“Our” Father and Our Brothers and Sisters

In his homily yesterday morning, Pope Francis focused on the Lord’s Prayer. He reminded his audience that we don’t pray “my Father,” but “our Father,” because “we are not an only child, none of us are”.

In my prayer this morning, I sat with the “Our Father.” I don’t mean the entirety of the prayer, but just those two words. As I repeated them over and over in my mind, I saw a parade of people. The first three that appeared to my mind were a close friend who is a priest, a newer friend who strives to find God, and someone I know who has no room in his life for God. After those three, I saw a stream of people: first, those I know – ranging from those with whom I have a close relationship to those I have more personal difficulty with, then public figures, again some of whom I admire and others of whom I find distasteful; and finally with figures further abroad, both geographically and temporally.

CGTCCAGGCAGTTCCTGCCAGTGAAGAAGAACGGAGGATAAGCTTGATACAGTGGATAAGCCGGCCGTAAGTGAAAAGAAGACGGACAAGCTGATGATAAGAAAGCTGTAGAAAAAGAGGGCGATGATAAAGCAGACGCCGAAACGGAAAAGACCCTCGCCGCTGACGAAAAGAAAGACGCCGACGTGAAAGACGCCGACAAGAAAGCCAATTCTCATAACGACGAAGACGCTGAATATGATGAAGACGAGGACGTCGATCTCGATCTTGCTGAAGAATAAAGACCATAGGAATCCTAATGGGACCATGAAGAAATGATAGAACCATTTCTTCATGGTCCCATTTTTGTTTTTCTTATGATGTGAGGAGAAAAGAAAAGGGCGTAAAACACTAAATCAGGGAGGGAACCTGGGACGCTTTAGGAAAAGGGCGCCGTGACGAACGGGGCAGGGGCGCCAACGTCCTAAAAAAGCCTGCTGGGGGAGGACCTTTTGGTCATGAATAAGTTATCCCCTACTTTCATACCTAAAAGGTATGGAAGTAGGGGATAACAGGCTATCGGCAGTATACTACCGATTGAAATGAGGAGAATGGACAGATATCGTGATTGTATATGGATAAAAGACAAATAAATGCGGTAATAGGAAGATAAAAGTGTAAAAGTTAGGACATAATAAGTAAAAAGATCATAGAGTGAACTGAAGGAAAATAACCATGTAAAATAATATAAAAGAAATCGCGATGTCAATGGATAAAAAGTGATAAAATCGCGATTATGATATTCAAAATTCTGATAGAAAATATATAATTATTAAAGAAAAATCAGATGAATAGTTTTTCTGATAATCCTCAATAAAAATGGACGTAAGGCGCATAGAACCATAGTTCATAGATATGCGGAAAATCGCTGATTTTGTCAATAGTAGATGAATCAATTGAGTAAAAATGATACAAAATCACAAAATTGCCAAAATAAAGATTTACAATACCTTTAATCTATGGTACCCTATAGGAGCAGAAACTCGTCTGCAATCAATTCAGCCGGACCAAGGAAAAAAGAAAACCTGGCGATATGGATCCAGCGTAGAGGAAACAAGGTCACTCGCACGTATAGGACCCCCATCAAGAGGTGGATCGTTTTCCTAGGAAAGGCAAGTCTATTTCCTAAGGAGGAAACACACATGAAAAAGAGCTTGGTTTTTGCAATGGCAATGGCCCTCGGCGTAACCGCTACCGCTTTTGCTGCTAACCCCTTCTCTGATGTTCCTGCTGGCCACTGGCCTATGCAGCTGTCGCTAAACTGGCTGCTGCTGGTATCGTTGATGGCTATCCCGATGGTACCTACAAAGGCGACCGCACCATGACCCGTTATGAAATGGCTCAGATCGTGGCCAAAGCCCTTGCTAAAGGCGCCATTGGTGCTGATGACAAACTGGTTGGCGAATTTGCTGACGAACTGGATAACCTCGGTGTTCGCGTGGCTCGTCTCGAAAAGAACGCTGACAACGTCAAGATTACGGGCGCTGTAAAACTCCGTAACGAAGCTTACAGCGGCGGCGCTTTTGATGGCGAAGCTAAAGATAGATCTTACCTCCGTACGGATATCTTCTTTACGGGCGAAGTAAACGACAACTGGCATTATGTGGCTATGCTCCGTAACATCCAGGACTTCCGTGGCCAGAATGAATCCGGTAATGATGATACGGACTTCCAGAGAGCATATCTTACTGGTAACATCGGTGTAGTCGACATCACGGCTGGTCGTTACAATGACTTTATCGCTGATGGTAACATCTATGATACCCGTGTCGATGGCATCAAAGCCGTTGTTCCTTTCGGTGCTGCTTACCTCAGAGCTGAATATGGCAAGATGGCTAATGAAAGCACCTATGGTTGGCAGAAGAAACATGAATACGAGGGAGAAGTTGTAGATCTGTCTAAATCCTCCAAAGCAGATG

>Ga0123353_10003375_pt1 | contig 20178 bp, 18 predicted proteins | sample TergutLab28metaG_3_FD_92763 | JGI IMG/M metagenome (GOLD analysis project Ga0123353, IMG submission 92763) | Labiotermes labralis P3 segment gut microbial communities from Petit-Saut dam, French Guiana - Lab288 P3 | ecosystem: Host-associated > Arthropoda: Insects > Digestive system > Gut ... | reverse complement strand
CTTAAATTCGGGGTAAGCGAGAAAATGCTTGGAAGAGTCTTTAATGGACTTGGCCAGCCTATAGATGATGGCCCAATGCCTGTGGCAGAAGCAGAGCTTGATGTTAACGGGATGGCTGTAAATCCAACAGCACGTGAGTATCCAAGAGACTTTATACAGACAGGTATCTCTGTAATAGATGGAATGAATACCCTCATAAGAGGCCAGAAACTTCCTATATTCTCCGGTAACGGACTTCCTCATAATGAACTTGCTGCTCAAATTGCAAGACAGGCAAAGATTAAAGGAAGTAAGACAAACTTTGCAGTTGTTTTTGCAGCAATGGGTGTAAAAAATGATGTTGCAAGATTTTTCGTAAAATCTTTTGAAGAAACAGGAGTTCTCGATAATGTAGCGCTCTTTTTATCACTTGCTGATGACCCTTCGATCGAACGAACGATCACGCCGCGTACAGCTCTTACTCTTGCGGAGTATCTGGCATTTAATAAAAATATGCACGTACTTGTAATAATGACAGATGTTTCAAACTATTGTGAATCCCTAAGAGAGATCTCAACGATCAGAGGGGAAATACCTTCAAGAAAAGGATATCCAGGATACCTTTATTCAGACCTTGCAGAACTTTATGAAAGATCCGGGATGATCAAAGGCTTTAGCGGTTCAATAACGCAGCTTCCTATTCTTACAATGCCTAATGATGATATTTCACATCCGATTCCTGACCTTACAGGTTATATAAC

All of them my brothers and sisters. The ones for whom faith matters and the ones with no faith. The ones I like being with and the ones I’d be happy never to be in the same room with. The ones we would all label “good” people and the ones who have lost their way.

Our Father. It means something.

One of the first headlines I saw this morning was in an e-mail (I didn’t even look to see where it came from) and it read “Don’t Work with Jerks.” It may be that the piece accompanying the title had some good information about dealing with co-workers. But I reacted to the title because often “He’s a jerk,” of “She’s a jerk,” is a way of writing of people. I don’t need to bother with him/her because he/she is a jerk.

He/she is our brother or sister. And you wouldn’t so easily write one of your “blood” brothers and sisters off so easily.

Our Father. It means something.


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